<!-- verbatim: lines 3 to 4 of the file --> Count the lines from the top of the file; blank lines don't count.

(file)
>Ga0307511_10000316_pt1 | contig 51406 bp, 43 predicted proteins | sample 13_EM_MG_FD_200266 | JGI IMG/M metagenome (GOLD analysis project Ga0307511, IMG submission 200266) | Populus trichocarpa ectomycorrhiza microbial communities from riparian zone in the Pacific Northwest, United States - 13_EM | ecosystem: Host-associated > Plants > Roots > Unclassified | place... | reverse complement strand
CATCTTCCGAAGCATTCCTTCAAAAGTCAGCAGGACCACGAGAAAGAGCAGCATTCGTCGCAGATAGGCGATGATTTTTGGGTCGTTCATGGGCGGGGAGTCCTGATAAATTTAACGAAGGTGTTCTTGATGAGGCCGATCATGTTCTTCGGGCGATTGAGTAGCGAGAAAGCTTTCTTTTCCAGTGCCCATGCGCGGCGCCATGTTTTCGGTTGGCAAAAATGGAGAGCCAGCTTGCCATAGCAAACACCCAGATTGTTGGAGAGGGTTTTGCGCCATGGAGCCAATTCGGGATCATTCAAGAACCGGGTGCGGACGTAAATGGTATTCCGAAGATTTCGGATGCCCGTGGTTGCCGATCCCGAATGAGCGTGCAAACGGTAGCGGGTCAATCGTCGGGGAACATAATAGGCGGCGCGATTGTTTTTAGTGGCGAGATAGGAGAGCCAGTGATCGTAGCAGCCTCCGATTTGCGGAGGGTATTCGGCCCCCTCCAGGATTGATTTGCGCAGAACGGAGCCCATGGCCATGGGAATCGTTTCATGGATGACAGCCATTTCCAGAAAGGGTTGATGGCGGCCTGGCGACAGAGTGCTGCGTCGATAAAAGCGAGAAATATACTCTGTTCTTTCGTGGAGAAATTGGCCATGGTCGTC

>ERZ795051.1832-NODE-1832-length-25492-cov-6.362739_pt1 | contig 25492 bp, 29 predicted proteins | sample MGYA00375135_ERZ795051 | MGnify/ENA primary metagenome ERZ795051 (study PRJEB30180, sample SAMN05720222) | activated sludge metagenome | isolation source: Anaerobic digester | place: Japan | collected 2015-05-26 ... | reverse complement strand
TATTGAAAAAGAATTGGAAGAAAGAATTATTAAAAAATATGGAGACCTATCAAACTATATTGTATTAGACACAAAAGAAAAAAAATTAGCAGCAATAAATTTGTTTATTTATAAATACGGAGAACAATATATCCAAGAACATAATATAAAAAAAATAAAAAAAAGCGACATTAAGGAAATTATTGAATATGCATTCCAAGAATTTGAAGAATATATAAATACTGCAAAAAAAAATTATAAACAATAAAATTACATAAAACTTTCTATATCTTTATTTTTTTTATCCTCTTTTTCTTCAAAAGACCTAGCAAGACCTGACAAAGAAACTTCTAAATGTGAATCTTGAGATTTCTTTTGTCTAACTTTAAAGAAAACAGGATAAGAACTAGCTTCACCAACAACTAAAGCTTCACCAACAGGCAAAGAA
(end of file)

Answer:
>ERZ795051.1832-NODE-1832-length-25492-cov-6.362739_pt1 | contig 25492 bp, 29 predicted proteins | sample MGYA00375135_ERZ795051 | MGnify/ENA primary metagenome ERZ795051 (study PRJEB30180, sample SAMN05720222) | activated sludge metagenome | isolation source: Anaerobic digester | place: Japan | collected 2015-05-26 ... | reverse complement strand
TATTGAAAAAGAATTGGAAGAAAGAATTATTAAAAAATATGGAGACCTATCAAACTATATTGTATTAGACACAAAAGAAAAAAAATTAGCAGCAATAAATTTGTTTATTTATAAATACGGAGAACAATATATCCAAGAACATAATATAAAAAAAATAAAAAAAAGCGACATTAAGGAAATTATTGAATATGCATTCCAAGAATTTGAAGAATATATAAATACTGCAAAAAAAAATTATAAACAATAAAATTACATAAAACTTTCTATATCTTTATTTTTTTTATCCTCTTTTTCTTCAAAAGACCTAGCAAGACCTGACAAAGAAACTTCTAAATGTGAATCTTGAGATTTCTTTTGTCTAACTTTAAAGAAAACAGGATAAGAACTAGCTTCACCAACAACTAAAGCTTCACCAACAGGCAAAGAA